It was a privilege to be present at Lino Tagliapietra‘s opening on February 19 for his survey exhibition Lino Tagliapietra, da Murano allo Studio Glass Opere 1954-2011 at the Palazzo Cavalli Franchetti in the Grand Canal in Venice. The exhibition spans more than fifty years of Tagliapietra’s career and presents early works of the 50s, 60s and 70s which testify to Lino’s early influence as a contemporary Venetian maestro as well as presenting the artist’s recent masterpieces.
Maestro Tagliapietra has been presented with the opportunity to exhibit in this prestigious and historic Gothic space provided by The Istituto Veneto di Scienze, Lettere ed Arti. While Lino has been honored many times in the U.S. for his integral role in the American Studio Glass Movement, this exhibition is particularly significant in honoring his contribution to the history of glass in Murano.
Witnessing Lino’s art within the grandeur of the 16th century palazzo is a very moving experience. One enters the piano nobile (the principal floor in a palazzo) via the sweeping marble staircase flanked by frescoes and wonderfully carved ornamentation. The juxtaposition of Lino’s art in this setting underscores the relationship of his art to the rich history and artistry of Venice. The exhibition is divided among eleven rooms on one floor of the palace. Four palace rooms are dedicated to early works created by the Maestro during his years working in the vetrerias of Murano, including the earliest piece, a red goblet made in 1954. Three exhibition spaces are dedicated to pieces made at Ferro Galliano, La Murrina and Effetre International with the fourth containing collaborative works with Emilio Baracco, Dale Chihuly, A.D. Copier and Dan Dailey.
One of the most beautifully curated spaces features clear glass works from Lino’s Steuben residencies as well as the delicate and intricate white reticello vase forms which pay tribute to the lace making heritage of Burano.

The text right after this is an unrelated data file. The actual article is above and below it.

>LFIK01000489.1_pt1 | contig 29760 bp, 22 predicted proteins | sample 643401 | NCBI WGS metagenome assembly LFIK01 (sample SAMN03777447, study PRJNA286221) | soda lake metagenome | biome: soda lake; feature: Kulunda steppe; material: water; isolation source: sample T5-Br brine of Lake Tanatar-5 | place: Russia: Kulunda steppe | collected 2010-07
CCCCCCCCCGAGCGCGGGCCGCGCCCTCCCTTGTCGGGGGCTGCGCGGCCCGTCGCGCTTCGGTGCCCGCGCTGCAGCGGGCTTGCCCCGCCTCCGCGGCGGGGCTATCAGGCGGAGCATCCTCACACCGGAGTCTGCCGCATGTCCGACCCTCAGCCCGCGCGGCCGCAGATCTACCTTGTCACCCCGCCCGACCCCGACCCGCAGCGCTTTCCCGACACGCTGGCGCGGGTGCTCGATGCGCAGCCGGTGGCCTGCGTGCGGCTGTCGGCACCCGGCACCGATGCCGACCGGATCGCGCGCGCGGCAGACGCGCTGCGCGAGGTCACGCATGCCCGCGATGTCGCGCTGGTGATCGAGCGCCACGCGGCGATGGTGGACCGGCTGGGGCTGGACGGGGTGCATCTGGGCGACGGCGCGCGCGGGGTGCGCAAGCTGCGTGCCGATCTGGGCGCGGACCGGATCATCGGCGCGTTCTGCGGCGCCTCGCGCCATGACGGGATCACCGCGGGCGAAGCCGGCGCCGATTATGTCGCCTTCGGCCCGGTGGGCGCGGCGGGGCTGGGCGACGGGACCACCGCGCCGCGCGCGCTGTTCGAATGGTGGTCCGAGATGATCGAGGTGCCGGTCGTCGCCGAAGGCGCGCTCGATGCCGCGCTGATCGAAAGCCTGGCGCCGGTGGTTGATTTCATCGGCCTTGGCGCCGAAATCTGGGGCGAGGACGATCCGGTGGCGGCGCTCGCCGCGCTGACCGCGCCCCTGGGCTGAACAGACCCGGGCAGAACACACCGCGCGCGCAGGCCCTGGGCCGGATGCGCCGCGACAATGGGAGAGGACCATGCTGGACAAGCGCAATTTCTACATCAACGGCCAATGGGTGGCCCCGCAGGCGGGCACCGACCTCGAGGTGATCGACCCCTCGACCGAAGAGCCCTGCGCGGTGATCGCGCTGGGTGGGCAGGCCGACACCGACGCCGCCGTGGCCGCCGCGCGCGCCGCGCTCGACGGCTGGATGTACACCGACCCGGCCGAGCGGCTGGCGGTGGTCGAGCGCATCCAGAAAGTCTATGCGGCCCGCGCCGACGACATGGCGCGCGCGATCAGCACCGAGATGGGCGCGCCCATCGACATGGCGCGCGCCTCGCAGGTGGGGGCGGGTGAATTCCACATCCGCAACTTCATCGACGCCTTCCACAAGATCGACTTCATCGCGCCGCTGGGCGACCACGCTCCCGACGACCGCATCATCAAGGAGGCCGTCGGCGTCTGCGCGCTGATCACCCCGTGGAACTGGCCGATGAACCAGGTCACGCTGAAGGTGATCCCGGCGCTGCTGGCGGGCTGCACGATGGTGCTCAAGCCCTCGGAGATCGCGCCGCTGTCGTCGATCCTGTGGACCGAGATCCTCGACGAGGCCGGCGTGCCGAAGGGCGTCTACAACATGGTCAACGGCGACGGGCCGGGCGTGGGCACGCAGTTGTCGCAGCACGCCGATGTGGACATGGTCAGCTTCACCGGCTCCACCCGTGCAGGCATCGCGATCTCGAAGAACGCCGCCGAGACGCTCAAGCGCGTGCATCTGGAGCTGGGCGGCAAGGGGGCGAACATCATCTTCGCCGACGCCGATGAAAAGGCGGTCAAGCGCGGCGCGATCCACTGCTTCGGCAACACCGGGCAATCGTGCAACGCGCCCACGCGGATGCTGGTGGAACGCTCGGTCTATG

The center gallery includes a dramatic Avventura wall installation with over one hundred vase forms with the golden aventurine surface. The work is a journey into the influence of Assyrian and Roman form. The room also contains a sixteen part Masai d’Oro wall installation and the vibrant Angel Tear used in the exhibition advertising and banners.
Among the other installations in the exhibition are twenty three gondola-like Endeavor forms, appropriately floating in front of windows overlooking the Grand Canal and a fantastic floor mounted Borboletta (butterfly) creation. Within the grand ballroom are the suspended Ala (seagull) forms dramatically hovering in front of the Venetian Late Gothic framework.
The exhibition was beautifully curated by Rosa Barovier Mentasti, esteemed art historian who descends from one of the oldest glassmaking families in Murano. In her superb essay in the exhibition catalog she writes of Lino’s rise through the “hierarchal ladder” in Murano before attaining his independent status. She uses a term from Renaissance origin, “sprezzatura” (nonchalance) to point out that when reaching the highest technical level, “the master can allow himself anything”. This is what Lino has done and this exhibition chronicles the evolution and his influences by artists such as Archimede Seguso, Galliano Ferro, Ludovico Diaz de Santillana and Andries Dirk Copier.
It was an honor to be present with those who helped make this exhibition a reality and those who have been involved with Lino’s career in Murano. Among those are Lino’s wife, Lina Ungaro Tagliapietra, whose family has been a major force in Murano glass since the Renaissance, her brother, Maestro Checco Ungaro, Rosa Barovier Mentasti, Silvano Rubino who designed and installed the exhibition, Dr. Pino Casalino, Matteo Seguso and the co-curator and sponsor from Milano, collector Sandro Pezzoli.
The importance of patrons from the United States recognizes Lino’s contribution to the American Studio Glass Movement. This was also underscored by Stephen Powell’s and John Kiley’s presence at the opening and will be also be reinforced in April with Dante Marioni’s visit to Murano and lecture on Lino’s work at the Institute.
I would hope that many collectors, artists and art enthusiasts will have the opportunity to visit this exhibition before it closes. Visitors will have the opportunity to see a large-scale exhibition of the work of this Venetian maestro in the setting where the grand history of Venetian glass began.
The exhibition will run for approximately three months through May 22nd. An exhibition catalog Lino Tagliapietra, da Murano allo Studio Glass Opere 1954-2011 has been published by Marsilio Editori in both English and Italian, with texts by Rosa Barovier and Tina Oldknow.
Please contact the gallery with any questions about the exhibition or catalog.